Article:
Question: After enzymes are exposed to high temperatures and undergo denaturation, then returned to their optimal temperature and renatured, can the enzyme's active site return to it's original shape and will it function at the same level of efficiency as it did before being denatured and renatured?
Some background I wrote to the question: I am just beginning to learn Cell Biology, I hope what I've written is correct.
When you raise the temperature of an enzyme, at first it will increase the efficiency of the enzyme's activity, but eventually as the temperature rises, the enzyme with stop functioning and undergo denaturation, which means that the 3D formation of the protein is unraveled, so it doesn't function anymore. From what I've managed to research, the high temperature changes the shape of the active site in the enzyme, which is what allows the enzyme's activity in the first place. I know that some proteins cannot be renatured (like adding heat to an egg will fry it and there is no way to unfry it), but some can be renatured (like heated milk, when it cools down the protein bonds will reestablish themselves).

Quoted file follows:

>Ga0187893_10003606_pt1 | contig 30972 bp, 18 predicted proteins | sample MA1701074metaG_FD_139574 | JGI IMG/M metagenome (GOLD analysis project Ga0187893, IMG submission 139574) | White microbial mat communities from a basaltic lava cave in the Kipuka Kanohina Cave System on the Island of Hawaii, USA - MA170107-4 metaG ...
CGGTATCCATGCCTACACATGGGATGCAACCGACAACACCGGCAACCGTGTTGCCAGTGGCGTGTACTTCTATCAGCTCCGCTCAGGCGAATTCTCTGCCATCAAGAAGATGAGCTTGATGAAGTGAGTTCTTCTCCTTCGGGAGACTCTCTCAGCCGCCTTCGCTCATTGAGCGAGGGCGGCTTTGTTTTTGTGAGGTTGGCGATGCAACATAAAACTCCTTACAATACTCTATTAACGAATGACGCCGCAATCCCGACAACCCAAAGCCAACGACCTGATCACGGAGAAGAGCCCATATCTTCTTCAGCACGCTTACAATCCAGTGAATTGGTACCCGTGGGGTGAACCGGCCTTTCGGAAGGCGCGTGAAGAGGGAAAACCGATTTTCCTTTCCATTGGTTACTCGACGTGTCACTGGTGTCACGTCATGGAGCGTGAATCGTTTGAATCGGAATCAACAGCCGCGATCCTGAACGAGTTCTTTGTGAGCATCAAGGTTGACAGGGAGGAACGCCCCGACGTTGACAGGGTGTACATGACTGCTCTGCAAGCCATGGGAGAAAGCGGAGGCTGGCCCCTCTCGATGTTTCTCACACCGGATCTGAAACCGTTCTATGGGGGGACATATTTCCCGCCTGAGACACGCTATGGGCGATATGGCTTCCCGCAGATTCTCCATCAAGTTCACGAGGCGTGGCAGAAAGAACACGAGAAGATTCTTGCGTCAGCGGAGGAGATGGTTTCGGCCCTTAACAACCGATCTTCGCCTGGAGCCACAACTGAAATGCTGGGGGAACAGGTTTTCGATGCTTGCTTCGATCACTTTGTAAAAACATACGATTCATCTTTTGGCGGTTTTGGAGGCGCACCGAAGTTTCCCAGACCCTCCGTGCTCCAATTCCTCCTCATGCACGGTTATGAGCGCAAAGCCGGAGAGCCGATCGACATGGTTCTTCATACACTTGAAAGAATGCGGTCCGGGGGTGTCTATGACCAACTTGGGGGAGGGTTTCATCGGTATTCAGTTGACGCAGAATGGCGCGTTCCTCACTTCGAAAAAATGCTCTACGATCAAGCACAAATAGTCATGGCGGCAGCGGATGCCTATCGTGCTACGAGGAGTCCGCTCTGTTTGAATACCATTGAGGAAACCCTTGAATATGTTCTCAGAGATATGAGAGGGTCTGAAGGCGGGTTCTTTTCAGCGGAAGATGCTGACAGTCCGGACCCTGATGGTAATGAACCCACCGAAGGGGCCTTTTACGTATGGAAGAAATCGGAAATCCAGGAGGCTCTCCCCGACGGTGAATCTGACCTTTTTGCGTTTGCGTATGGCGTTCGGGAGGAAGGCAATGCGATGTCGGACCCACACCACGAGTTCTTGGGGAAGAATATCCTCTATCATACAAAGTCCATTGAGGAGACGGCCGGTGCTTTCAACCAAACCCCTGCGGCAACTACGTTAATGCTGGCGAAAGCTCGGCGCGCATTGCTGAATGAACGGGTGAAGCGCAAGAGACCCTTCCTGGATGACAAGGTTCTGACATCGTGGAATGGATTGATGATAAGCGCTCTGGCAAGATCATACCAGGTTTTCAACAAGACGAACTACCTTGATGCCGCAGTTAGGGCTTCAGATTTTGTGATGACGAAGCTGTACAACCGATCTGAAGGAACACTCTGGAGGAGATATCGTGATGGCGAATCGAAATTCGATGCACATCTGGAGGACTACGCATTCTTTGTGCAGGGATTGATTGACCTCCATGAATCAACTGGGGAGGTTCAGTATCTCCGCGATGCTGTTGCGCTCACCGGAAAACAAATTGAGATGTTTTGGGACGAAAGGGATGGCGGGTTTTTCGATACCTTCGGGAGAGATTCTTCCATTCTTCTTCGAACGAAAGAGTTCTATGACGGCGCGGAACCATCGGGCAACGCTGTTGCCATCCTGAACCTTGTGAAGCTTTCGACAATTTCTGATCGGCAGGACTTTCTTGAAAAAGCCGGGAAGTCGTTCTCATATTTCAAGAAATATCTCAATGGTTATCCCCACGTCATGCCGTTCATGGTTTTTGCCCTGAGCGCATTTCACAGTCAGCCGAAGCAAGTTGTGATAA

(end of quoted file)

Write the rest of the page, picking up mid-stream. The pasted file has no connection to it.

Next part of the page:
But will the enzyme's active site return to it's original shape and manage to function at the same level of efficiency as it did before? Or is the damage permanent?